New teachers are often interested in advice from those who have been there. In this guest post, educator and writer Kevin Nelson offers some ideas focused on tech and teaching that those new to the field might find helpful. We always welcome feedback and additional ideas, so don't hesitate to weigh in, comment, and share! – KW
Teaching is one of the toughest professions out there, as most people realize. What is even tougher is to be a newcomer in this profession. I remember how overwhelmed I was in my first months on the job … so much new information to learn and process, so many situations for which one simply cannot be prepared.
Looking back now, I can appreciate the experience of being a novice, with a fresh perspective and an open mind. As I have been growing more experienced, I have tried my best to preserve this open-mindedness and embrace all the new and exciting things that happen all the time and change our lives. Such an attitude has proved to be ever more useful, as the pace of time seems to accelerate and new technologies get introduced more often than ever.
I firmly believe that it should be the goal for every new teacher to take full advantage of new technologies. So, as the new school year approaches, I would like to share some technology-related tips with my younger colleagues:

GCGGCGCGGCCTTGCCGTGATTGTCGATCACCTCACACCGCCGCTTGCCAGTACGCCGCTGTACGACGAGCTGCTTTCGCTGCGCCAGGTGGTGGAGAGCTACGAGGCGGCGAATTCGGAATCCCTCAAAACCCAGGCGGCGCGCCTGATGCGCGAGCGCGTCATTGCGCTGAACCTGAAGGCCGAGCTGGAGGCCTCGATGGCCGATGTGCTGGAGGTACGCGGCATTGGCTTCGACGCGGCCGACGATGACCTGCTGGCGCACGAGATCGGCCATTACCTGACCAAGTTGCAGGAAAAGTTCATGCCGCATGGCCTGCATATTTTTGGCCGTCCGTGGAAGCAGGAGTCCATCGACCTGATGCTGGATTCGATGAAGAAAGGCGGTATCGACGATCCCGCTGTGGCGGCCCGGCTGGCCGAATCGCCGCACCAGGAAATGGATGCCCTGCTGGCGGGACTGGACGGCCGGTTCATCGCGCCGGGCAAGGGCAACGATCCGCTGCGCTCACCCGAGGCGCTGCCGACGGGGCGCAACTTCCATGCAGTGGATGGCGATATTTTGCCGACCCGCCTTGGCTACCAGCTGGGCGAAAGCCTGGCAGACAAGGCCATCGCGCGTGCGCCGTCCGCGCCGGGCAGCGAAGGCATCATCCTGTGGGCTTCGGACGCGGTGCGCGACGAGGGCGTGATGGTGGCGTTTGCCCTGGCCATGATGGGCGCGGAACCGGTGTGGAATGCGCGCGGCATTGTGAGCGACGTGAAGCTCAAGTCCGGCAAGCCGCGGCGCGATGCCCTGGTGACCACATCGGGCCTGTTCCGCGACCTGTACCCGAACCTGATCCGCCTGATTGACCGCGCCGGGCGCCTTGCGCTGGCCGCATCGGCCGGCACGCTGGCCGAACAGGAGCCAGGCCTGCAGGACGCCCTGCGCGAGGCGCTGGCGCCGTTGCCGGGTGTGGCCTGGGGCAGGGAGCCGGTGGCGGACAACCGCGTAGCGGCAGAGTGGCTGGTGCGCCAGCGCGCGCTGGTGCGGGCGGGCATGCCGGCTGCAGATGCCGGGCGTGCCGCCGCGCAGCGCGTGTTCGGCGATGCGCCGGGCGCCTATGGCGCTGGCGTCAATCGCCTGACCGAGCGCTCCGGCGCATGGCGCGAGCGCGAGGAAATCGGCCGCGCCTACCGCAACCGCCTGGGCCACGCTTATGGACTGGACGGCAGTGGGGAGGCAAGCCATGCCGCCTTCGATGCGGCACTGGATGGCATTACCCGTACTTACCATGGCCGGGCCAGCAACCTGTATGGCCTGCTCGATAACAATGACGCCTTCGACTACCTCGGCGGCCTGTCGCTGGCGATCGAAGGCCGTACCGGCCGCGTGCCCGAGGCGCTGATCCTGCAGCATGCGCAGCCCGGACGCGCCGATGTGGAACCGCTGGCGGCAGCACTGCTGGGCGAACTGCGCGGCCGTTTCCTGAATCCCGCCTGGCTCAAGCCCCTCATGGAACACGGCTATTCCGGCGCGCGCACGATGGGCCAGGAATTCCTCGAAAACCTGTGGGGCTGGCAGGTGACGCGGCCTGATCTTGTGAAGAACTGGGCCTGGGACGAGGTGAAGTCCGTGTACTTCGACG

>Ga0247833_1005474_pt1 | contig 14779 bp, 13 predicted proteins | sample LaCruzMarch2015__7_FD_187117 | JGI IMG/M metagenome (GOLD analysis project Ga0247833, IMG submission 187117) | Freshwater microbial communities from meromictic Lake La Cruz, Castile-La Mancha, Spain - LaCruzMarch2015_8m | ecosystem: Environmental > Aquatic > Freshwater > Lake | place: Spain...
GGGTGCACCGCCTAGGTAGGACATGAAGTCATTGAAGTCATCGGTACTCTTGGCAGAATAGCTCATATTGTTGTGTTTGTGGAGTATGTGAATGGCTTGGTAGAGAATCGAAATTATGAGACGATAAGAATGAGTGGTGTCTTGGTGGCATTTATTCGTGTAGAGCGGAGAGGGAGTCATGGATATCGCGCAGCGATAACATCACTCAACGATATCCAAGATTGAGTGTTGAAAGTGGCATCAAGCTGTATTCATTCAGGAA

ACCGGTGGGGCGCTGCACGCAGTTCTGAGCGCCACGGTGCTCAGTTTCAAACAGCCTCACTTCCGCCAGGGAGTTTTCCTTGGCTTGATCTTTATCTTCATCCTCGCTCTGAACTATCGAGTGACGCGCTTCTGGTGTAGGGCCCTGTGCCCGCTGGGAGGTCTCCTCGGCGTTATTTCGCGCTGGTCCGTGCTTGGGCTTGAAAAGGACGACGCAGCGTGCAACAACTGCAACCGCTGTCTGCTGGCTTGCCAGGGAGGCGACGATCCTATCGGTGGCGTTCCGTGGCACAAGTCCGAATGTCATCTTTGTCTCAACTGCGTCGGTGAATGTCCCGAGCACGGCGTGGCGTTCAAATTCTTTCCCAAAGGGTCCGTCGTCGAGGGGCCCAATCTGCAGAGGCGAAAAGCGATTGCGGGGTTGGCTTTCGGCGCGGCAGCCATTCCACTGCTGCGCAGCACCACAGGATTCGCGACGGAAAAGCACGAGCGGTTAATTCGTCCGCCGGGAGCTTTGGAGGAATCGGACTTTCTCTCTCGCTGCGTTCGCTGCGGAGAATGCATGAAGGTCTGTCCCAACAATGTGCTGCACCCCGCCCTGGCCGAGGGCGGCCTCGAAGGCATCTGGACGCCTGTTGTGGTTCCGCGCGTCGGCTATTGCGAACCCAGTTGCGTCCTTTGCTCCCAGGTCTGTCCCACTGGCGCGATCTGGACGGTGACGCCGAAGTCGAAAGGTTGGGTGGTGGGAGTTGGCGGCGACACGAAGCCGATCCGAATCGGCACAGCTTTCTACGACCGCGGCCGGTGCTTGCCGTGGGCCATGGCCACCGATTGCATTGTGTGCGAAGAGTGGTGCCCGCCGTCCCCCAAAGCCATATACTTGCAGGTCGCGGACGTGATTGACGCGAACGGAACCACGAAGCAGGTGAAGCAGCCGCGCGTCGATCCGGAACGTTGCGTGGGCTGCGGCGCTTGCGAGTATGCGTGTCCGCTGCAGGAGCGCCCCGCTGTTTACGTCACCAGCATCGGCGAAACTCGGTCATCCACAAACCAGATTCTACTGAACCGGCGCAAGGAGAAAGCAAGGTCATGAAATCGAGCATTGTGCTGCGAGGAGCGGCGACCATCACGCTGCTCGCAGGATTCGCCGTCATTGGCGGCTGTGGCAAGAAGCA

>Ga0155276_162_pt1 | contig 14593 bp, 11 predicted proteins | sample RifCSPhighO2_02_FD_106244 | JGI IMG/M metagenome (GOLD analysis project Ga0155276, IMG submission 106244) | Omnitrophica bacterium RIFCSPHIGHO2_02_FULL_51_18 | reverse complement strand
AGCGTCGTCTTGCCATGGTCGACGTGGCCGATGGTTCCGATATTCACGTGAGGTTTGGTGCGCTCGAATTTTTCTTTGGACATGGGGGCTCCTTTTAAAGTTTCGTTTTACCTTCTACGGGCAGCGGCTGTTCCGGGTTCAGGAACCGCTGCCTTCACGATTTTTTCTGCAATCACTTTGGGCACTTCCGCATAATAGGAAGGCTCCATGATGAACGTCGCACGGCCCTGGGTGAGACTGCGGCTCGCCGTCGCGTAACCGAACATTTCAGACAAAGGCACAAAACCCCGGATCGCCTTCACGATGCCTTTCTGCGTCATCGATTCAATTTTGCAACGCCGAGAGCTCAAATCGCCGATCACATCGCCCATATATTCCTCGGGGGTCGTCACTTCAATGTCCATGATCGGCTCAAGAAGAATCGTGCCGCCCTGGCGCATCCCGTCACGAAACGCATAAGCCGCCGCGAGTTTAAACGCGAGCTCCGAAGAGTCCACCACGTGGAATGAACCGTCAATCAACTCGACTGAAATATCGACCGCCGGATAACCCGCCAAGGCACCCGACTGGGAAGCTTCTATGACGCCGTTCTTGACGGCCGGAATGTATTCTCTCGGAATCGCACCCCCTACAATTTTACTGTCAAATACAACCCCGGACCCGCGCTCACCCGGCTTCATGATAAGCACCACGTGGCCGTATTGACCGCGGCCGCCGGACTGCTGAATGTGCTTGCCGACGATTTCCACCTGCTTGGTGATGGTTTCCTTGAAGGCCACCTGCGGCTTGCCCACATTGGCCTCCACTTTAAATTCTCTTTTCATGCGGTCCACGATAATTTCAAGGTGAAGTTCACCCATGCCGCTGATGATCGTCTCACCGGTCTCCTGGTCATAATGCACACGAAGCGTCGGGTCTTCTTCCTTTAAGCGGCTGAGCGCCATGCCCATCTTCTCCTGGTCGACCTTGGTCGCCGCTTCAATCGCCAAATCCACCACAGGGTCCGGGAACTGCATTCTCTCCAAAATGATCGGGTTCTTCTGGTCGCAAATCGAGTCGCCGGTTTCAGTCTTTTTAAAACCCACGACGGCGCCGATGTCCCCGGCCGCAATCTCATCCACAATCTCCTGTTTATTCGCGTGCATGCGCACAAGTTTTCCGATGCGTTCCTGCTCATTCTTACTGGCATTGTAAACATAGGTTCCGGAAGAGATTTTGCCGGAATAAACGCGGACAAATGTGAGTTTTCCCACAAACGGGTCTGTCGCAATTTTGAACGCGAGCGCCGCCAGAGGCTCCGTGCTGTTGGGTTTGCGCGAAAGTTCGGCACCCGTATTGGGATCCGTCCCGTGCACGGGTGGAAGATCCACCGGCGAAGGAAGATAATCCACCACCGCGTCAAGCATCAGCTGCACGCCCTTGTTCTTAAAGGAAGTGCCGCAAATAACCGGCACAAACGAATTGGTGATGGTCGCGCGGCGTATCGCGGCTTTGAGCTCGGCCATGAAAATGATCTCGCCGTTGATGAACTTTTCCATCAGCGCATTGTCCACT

1. Consider a professional presence in social media
As a young person, you are likely to already be an active user of Facebook, Twitter, Instagram, etc. But now that you are a teacher, you can leverage these platforms as a professional. However, don’t re-format your existing profiles where you catch up with your friends to accord to your new professional needs. It would be a critical mistake to mix the personal and the professional.
So, it is best to create a separate account in one or several social media, where you will be present as a professional exclusively. There, you can post subject-related and teaching related content. If you teach science, post articles about new scientific findings. If you are an English teacher, post some interesting comments from literature and linguistic scholars, as well as your favorite bits of prose and poetry. There is always a way to let everyone know how passionate and devoted to the subject you are teaching you are. Even a PE teacher can post YouTube videos with exercises, for example.
2. Build connections
Find your colleagues and befriend / follow them. Don’t be shy to post comments and engage in conversations … this is an essential part of building your presence. I would not suggest following students on social media, as they are not likely to have separate accounts for their personal use versus their “scholastic” use, which means that, even if they allowed you to follow them, you would then be likely to see content you are probably better off not seeing!